This is Part 3 in my mini-series regarding finding Balance between life and OCR. I know that this is something most of us work on, most often on a day to day basis. It's not easy to find a one size fits all approach to and balance things out, and I am hoping by sharing Daniel's story, it might help someone figure out a plan on how to make it all work.
First, a little about me: I’m 47 years old, the father of two kids (ages 11 and 8), and I work full-time as a teacher. I’ve always been active and into fitness, but have been serious about OCR and training for it for about the past three years. Finding a balance between work, family, and training/racing has been challenging, to say the least.
Monday through Friday I wake at 5:30 AM, and work till at least 3:00 PM. I share custody of my kids, so on the days I don’t have them, I get an extra 30 minutes of sleep in the morning. Believe me, it makes a difference. I normally compete in an average of two or three events a month, usually on the weekends. The weekends I don’t compete, I try to get in a long trail run, a trip to the local climbing gym, or, if it’s a good weekend, maybe even both. During the week I set training goals, but I’ve learned along the way that it’s important to stay flexible, especially with so many responsibilities. I may plan a workout that just doesn’t happen, because something came up last-minute.
My girlfriend of three years and I recently moved in together, and converted our detached garage into a home gym, which has been conducive to working out more. She’s also passionate about OCR and training, which is a huge bonus (yup, I’m a lucky man). Typically, I aim to do a 40-45 minute workout, which includes some weight training, core-strengthening exercises, and upper-body work, about five times a week. On top of that, I’ll alternate between running on the treadmill and the stationary bike. As I’ve gotten older, I’ve tried to minimize the wear and tear on my joints, and I’ve found that the stationary bike is a great way to do that, and still work my leg muscles and build endurance. I probably don’t run quite as much as I should, but aim to get my legs moving for at least a few miles two to three times a week, ideally with one longer run (or event) over the weekend. Last year, after competing at WTM in Las Vegas, I discovered I had a couple of herniated discs, and went through a few months of intense physical therapy, which included a LOT of stretching and core work. I’ve since integrated this into all my workouts, and I’ve found that it really helps with staying flexible and injury-free.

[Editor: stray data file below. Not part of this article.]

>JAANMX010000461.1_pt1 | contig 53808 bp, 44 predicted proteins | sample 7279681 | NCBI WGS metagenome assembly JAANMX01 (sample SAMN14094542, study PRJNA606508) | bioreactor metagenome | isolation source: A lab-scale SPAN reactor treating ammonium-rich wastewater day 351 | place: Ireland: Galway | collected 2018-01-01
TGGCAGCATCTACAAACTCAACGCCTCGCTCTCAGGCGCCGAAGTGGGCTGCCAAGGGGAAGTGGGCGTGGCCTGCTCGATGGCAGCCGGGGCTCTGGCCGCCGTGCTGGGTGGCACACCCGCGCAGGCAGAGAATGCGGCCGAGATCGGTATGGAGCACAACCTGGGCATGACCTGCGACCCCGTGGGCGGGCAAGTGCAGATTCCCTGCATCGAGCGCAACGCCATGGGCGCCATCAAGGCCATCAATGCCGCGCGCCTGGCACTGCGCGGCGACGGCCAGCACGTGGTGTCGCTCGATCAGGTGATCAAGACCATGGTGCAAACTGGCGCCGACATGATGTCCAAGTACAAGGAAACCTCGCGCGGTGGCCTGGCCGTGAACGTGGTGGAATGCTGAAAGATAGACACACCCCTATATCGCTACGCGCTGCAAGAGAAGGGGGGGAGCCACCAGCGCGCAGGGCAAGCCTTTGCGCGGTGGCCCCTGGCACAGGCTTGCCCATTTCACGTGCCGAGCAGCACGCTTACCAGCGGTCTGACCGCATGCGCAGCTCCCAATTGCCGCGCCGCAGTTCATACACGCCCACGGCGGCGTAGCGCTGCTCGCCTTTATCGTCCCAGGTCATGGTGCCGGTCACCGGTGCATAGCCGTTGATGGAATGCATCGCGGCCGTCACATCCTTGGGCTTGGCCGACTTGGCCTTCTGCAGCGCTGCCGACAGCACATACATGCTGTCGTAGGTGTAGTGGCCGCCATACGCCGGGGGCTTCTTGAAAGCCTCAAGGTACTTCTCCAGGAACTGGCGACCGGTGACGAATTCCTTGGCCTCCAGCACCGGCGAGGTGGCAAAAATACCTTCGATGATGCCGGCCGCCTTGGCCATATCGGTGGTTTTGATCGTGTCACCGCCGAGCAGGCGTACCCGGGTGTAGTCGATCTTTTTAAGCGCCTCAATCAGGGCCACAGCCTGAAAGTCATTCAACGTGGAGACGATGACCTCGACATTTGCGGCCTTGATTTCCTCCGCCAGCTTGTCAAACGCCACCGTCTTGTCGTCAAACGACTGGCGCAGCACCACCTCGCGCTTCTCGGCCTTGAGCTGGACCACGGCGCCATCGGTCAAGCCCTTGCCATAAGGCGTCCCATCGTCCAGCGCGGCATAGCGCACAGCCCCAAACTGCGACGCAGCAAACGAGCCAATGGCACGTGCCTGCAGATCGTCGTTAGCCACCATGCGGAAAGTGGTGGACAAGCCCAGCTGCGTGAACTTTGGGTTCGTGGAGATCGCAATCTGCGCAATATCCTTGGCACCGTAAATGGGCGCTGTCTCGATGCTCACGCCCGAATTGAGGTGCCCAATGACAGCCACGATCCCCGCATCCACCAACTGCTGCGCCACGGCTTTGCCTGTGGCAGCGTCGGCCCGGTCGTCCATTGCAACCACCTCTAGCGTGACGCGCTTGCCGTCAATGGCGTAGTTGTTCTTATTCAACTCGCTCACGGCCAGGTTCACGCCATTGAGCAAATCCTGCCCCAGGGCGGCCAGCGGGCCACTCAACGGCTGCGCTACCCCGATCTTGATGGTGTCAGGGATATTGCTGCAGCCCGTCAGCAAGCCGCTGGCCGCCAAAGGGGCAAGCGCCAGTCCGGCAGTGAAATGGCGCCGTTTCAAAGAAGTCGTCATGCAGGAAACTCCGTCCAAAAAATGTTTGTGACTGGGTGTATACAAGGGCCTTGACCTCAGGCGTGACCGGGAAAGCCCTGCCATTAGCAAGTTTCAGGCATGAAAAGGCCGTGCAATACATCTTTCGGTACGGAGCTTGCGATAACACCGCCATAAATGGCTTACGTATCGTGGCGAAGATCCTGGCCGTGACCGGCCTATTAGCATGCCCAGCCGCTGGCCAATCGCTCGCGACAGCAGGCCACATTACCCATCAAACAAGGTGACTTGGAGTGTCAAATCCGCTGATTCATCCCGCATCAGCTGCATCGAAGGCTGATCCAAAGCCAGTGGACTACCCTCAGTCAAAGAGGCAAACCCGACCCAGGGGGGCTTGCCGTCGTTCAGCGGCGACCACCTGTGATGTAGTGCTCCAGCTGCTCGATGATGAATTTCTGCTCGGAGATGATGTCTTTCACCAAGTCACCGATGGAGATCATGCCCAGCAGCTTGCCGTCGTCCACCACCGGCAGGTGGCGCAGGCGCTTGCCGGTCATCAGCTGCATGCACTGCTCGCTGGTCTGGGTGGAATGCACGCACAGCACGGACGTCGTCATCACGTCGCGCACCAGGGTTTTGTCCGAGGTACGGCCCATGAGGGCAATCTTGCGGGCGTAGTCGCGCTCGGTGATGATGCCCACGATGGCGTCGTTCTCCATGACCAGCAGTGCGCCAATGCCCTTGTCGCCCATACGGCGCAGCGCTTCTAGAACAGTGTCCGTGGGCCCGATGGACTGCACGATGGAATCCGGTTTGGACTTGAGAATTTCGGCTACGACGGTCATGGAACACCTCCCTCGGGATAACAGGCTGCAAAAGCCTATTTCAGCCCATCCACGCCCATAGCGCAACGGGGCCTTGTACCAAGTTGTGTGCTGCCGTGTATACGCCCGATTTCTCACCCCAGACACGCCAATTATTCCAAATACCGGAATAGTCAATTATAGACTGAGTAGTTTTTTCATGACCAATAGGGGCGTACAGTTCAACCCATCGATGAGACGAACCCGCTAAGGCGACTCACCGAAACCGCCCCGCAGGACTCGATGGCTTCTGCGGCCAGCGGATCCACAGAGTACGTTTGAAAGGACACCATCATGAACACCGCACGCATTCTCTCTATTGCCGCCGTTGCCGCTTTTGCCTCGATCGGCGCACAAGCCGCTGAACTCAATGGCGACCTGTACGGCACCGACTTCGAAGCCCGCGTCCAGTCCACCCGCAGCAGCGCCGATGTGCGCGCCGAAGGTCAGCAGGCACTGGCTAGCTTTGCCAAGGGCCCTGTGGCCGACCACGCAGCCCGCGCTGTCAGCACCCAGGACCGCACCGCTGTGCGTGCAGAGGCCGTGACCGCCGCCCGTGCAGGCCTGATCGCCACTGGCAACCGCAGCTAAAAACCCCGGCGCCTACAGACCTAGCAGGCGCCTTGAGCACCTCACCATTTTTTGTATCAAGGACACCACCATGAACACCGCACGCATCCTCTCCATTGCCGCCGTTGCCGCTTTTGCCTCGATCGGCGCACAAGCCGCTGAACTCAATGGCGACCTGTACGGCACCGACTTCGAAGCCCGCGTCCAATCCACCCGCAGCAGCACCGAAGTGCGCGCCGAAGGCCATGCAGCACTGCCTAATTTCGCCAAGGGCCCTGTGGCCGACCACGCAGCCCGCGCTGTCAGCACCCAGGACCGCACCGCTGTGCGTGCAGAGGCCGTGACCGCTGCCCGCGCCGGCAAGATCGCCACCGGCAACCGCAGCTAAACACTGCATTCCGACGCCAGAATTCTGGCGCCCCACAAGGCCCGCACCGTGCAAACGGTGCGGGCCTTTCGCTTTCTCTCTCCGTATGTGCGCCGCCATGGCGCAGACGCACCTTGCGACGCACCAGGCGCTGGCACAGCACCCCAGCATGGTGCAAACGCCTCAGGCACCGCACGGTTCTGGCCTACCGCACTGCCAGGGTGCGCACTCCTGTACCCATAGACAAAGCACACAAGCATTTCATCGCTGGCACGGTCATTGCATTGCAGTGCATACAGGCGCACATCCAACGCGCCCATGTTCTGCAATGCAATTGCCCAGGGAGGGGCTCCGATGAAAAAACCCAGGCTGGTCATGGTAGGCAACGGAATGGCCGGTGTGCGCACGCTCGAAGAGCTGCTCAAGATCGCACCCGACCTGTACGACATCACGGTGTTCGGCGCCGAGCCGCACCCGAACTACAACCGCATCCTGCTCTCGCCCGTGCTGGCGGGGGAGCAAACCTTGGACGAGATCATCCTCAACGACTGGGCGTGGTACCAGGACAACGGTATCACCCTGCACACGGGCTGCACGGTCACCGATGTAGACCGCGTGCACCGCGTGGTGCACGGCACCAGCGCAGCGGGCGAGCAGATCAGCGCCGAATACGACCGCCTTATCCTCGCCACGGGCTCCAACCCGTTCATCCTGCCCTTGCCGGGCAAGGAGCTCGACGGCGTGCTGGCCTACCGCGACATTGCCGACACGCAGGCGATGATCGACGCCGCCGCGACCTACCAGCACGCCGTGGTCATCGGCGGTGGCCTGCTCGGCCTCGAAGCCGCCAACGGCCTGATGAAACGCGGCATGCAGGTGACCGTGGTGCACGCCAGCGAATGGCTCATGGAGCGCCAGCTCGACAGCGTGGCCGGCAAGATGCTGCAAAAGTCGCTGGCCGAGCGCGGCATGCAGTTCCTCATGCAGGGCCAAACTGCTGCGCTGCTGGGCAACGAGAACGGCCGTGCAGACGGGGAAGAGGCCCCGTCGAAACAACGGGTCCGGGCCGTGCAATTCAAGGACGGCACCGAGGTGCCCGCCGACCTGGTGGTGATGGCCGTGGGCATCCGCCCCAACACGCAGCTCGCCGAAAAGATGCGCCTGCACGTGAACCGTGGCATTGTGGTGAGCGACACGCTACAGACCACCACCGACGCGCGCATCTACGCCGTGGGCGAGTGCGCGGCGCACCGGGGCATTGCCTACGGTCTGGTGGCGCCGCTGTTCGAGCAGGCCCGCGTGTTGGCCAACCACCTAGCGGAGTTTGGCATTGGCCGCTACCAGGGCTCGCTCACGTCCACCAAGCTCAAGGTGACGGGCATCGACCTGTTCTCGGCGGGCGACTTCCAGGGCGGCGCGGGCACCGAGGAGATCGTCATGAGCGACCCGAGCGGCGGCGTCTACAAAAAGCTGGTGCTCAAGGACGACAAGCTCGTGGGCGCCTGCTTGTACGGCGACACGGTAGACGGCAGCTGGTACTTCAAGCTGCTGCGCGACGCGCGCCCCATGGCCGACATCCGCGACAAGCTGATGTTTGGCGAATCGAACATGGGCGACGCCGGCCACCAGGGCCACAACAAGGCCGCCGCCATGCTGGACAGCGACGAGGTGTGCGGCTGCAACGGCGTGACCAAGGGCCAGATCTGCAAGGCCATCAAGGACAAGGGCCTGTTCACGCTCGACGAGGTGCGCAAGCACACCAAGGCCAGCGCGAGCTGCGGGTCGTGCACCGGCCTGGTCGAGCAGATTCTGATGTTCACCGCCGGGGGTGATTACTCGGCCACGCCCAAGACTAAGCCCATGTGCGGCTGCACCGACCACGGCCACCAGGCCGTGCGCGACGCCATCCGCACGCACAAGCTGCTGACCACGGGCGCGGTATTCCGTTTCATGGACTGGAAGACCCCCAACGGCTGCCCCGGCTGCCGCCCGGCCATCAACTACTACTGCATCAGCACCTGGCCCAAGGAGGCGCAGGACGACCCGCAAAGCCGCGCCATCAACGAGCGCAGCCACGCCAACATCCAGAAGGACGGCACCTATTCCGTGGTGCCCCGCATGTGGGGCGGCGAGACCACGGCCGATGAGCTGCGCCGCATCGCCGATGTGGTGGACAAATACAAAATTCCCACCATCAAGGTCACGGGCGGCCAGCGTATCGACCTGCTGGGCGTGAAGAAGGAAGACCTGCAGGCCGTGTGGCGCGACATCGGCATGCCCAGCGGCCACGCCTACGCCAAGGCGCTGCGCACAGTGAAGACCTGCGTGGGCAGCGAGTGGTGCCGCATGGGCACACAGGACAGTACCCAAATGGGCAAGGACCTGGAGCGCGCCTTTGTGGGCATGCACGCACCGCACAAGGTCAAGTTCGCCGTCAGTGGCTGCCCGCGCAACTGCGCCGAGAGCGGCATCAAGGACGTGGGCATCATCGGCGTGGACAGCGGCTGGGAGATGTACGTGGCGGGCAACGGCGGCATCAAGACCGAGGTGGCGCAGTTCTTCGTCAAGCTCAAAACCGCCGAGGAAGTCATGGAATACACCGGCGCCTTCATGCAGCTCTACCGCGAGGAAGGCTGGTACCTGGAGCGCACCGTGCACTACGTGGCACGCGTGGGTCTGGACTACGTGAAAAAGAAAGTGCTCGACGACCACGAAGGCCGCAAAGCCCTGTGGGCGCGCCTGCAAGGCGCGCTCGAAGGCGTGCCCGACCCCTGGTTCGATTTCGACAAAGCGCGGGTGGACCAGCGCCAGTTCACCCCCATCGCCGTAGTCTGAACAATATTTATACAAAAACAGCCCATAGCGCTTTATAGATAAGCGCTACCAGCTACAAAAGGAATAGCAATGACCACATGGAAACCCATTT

I’m also a big believer in cross-training. I’ve been playing hockey since I was six years old (I grew up in the Midwest), and continue playing two or three days a week to this day. I find it refreshing to devote myself physically to something other than OCR, the camaraderie is great, and the positive effect it has on my endurance is undeniable. I also dabble in triathlons and swim whenever I have the chance. There’s a reason why professional athletes usually incorporate other sports or activities into their daily workout routine.
Of course, all this is the ideal. The reality is, some days there are meetings after work. Others, it’s taking my daughter to dance class, my son to his basketball game, Back to School night, a dinner party, or just grocery shopping that needs to be done. I accept that it’s part of life, but I don’t have to like it. It interferes with my desire to train and get better. So, how do I deal? Well, as I alluded to earlier, flexibility is key. If I find that I’m not able to do a workout I’ve planned, then the first thing I do is ask myself if there’s another time I can do it. If there is, I’ll squeeze it in. But, if there’s not, and I have to skip it all together, I try not to get down on myself. As much as it stinks not being able to train when and where I want, I try to remind myself that it could be worse and that there are a lot of people who are training less than me and still doing amazing things.
I do believe it’s possible to find a balance between work, life, and training, but that balance is going to look different for everyone and depends largely on the weight of their other responsibilities. It’s going to more difficult for a single parent, than for one who’s partner can offer support. It will be harder for someone who works 60-hour weeks, than for one who works only 40. It’s taken me some time, and while I still don’t feel like my training is ideal for what I want to accomplish, I’m finally comfortable with the balance I’ve found between work and play, or my training, and everything else I’m committed to doing with my life.
If I were to offer someone seeking balance one piece of advice, I’d say stay positive. Don’t beat yourself up thinking about all the workout opportunities you missed, but, instead, think of the ones you made happen. Don’t focus on what you didn’t do, but, instead, focus on what you DID do. And remember, though you may be frustrated with your limited time and resources, there’s always someone, somewhere, who is only able to work out half as much. And, chances are, they’re still doing some pretty epic things.
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